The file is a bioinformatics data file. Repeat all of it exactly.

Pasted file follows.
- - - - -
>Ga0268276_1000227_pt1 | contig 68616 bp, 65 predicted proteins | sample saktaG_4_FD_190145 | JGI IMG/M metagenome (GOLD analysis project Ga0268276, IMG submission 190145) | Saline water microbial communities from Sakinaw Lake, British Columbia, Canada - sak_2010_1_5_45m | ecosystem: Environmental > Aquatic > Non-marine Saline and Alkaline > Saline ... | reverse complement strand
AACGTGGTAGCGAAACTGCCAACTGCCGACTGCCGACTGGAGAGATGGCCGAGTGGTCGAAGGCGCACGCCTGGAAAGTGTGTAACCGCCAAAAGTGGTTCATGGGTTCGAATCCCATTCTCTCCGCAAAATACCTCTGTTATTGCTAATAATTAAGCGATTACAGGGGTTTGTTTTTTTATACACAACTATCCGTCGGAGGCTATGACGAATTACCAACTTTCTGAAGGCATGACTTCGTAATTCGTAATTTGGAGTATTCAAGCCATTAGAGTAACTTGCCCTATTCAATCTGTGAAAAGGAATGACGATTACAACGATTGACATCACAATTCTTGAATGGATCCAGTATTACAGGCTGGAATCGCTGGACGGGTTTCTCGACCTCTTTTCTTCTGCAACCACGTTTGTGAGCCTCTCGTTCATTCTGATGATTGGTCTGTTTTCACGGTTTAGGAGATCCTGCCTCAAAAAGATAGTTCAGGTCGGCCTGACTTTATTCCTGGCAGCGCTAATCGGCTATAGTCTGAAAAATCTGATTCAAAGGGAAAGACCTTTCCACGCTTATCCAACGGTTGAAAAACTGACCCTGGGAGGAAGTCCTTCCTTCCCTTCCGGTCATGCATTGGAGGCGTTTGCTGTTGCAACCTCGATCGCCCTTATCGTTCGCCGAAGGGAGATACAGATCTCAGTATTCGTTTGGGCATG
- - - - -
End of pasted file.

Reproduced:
>Ga0268276_1000227_pt1 | contig 68616 bp, 65 predicted proteins | sample saktaG_4_FD_190145 | JGI IMG/M metagenome (GOLD analysis project Ga0268276, IMG submission 190145) | Saline water microbial communities from Sakinaw Lake, British Columbia, Canada - sak_2010_1_5_45m | ecosystem: Environmental > Aquatic > Non-marine Saline and Alkaline > Saline ... | reverse complement strand
AACGTGGTAGCGAAACTGCCAACTGCCGACTGCCGACTGGAGAGATGGCCGAGTGGTCGAAGGCGCACGCCTGGAAAGTGTGTAACCGCCAAAAGTGGTTCATGGGTTCGAATCCCATTCTCTCCGCAAAATACCTCTGTTATTGCTAATAATTAAGCGATTACAGGGGTTTGTTTTTTTATACACAACTATCCGTCGGAGGCTATGACGAATTACCAACTTTCTGAAGGCATGACTTCGTAATTCGTAATTTGGAGTATTCAAGCCATTAGAGTAACTTGCCCTATTCAATCTGTGAAAAGGAATGACGATTACAACGATTGACATCACAATTCTTGAATGGATCCAGTATTACAGGCTGGAATCGCTGGACGGGTTTCTCGACCTCTTTTCTTCTGCAACCACGTTTGTGAGCCTCTCGTTCATTCTGATGATTGGTCTGTTTTCACGGTTTAGGAGATCCTGCCTCAAAAAGATAGTTCAGGTCGGCCTGACTTTATTCCTGGCAGCGCTAATCGGCTATAGTCTGAAAAATCTGATTCAAAGGGAAAGACCTTTCCACGCTTATCCAACGGTTGAAAAACTGACCCTGGGAGGAAGTCCTTCCTTCCCTTCCGGTCATGCATTGGAGGCGTTTGCTGTTGCAACCTCGATCGCCCTTATCGTTCGCCGAAGGGAGATACAGATCTCAGTATTCGTTTGGGCATG